The process for updating academic standards isn’t the kind of topic that inspires soaring rhetoric and passionate civic debate.
Yet the top legislative priority for Senate Republicans this year is a sweeping overhaul of how public school standards are reviewed and updated in the commonwealth. In essence Senate Bill 1 seeks to simplify the work of educators by ensuring that Kentucky’s academic standards align with the assessments on which student progress is scored.
“I call it the bill of taking control of our standards and allowing our teachers to teach,” says Sen. Mike Wilson (R-Bowling Green), who is chair of the Senate Education Committee and sponsor of the legislation.
Wilson joined three other state lawmakers on KET’s Kentucky Tonight to discuss aspects of SB1 as well as the need for increased education funding in the state.
Bill Doesn’t Repeal Common Core
Wilson says he spent months talking with teachers, administrators, and principals as well as researching the new federal Every Student Succeeds Act to develop his legislation. He says he continues to tweak language in the bill, which cleared the Senate Education Committee last week.
In addition to amending the standards review process, SB1 makes some changes to student testing, addresses underperforming schools and schools with achievement gaps, and shifts some responsibilities from the state to local districts. The one thing the legislation doesn’t do is specifically repeal the Common Core Standards, which some Republicans, including Gov. Matt Bevin, oppose as being driven by Washington bureaucrats.
But Rep. John Carney (R-Campbellsville), vice chair of the House Education Committee and an administrator in the Taylor County schools, clarifies that Kentuckians determine what students in the state learn.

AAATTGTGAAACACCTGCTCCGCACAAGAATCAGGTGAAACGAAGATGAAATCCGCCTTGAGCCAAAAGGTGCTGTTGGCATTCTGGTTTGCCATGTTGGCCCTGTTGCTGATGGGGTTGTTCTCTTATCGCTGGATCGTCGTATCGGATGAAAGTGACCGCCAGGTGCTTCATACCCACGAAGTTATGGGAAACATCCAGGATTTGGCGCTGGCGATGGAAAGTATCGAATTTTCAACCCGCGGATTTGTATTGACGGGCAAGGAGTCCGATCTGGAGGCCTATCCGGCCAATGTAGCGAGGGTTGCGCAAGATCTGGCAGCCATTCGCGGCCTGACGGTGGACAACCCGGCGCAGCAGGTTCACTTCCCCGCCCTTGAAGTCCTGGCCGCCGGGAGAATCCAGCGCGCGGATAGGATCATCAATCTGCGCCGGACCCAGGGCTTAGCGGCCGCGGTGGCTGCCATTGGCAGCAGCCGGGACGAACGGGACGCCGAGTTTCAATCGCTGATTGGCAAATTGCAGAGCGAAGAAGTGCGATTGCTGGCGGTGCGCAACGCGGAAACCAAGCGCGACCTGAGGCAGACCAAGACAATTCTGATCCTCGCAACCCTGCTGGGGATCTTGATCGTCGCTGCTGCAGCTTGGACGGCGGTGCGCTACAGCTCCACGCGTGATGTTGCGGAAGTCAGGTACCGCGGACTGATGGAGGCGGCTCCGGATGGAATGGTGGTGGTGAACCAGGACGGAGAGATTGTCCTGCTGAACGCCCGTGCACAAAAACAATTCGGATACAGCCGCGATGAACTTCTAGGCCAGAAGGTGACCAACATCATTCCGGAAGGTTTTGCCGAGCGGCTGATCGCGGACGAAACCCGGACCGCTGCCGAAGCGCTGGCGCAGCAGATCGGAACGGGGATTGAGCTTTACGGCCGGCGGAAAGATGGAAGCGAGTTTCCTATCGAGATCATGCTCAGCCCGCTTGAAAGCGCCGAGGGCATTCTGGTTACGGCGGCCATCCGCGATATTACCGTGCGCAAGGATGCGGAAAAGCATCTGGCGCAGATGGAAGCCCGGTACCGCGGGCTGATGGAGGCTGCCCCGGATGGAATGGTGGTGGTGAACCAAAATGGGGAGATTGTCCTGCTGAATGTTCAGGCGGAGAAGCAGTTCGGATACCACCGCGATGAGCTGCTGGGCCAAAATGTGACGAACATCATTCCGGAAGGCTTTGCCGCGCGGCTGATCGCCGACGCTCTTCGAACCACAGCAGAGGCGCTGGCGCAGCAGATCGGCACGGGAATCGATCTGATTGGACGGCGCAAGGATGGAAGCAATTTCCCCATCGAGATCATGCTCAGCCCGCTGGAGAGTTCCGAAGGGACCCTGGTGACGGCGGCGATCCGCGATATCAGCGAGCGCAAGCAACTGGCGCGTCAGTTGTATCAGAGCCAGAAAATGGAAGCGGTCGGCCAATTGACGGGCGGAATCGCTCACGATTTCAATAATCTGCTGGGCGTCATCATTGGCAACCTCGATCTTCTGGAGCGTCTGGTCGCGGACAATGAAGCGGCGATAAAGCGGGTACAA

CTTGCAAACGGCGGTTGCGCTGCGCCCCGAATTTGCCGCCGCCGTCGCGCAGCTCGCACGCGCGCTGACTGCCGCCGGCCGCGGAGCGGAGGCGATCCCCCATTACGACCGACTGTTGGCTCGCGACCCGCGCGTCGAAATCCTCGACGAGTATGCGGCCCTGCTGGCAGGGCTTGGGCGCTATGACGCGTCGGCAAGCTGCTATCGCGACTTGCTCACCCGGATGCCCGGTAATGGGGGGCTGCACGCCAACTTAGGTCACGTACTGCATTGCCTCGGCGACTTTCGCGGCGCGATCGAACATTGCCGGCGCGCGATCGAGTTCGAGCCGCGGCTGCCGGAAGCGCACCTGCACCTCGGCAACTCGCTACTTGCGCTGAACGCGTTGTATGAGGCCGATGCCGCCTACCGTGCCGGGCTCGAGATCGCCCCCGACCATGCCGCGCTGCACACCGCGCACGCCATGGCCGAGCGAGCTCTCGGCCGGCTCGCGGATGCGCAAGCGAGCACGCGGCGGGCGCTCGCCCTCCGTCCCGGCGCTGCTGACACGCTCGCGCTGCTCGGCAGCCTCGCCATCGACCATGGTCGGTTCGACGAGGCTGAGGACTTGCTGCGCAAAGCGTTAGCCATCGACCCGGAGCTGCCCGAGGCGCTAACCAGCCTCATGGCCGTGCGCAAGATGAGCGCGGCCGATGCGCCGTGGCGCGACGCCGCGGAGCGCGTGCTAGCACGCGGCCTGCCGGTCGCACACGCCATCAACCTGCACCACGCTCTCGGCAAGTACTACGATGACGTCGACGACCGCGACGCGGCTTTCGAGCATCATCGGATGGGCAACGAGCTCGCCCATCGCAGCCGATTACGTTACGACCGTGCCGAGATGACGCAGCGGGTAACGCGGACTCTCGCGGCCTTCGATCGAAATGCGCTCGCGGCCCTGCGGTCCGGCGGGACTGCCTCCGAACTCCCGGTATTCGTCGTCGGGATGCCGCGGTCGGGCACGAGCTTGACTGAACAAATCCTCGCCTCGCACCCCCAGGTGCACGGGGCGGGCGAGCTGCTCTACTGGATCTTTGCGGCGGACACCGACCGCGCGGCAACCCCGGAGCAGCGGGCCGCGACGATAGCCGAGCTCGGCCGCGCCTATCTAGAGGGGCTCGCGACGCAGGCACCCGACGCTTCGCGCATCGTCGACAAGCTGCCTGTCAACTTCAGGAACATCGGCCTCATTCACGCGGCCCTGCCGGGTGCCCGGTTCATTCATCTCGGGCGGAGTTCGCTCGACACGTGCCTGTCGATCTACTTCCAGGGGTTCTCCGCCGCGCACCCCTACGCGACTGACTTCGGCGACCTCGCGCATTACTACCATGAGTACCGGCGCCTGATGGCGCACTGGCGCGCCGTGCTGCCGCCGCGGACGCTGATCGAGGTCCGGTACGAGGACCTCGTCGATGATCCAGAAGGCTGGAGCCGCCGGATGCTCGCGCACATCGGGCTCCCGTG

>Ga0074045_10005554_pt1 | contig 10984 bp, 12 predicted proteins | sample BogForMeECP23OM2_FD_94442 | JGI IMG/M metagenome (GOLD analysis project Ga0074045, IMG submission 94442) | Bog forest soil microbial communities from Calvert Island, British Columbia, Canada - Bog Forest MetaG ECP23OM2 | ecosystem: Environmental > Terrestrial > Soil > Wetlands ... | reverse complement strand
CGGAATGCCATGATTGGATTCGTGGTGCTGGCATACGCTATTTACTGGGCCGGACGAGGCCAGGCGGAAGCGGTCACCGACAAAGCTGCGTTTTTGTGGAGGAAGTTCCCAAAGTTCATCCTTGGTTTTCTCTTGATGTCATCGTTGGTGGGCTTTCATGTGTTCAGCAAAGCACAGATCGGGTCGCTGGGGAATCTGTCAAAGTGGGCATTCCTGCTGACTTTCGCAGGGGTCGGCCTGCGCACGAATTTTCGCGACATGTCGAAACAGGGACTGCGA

“The curriculum that is taught in your school district is locally driven,” says Carney. “Our school-based, site-based councils have the legal authority to develop that curriculum.”
And the state’s standards are evolving. Former Education Commissioner Terry Holliday launched a 10-month review of the Kentucky Academic Standards before he retired last summer. Rep. Kelly Flood (D-Lexington), chair of the House Budget Review Subcommittee on Primary/Secondary Education, says more than 5,000 people provided feedback, which led to revisions in the standards.
“These are living standards,” says Flood. “They are absolutely improving education in the classroom [so] we need to be careful about how we move to keep their assessment relevant.”
New Process Would Include Politicians in Standards Review
Under SB1 a panel of educators with expertise in a specific subject like science or reading would review the standards for that subject every six years. They would then make recommendations to a review panel comprised of three people appointed by the governor, three by the Senate president, and three by the Speaker of the House. The state’s commissioner of education would serve as a non-voting member of that group. The final recommendations from that panel would go to the state board of education for implementation.
Wilson contends that structure creates accountability and a separation of powers. For example, he says the educators reviewing the standards would have no connections to curricula or testing companies, and therefore no conflicts of interest. Plus he says it would help ensure that the study plan and the testing for a particular subject matches, instead of a scenario where a teacher must teach what the curriculum mandates but then spend additional time training their students on what they need to know for the test in that subject.
But Rep. Flood and Senate Minority Caucus Chair Gerald Neal (D-Louisville)
contend that allowing lawmakers to be the final arbiter of academic standards is potentially dangerous.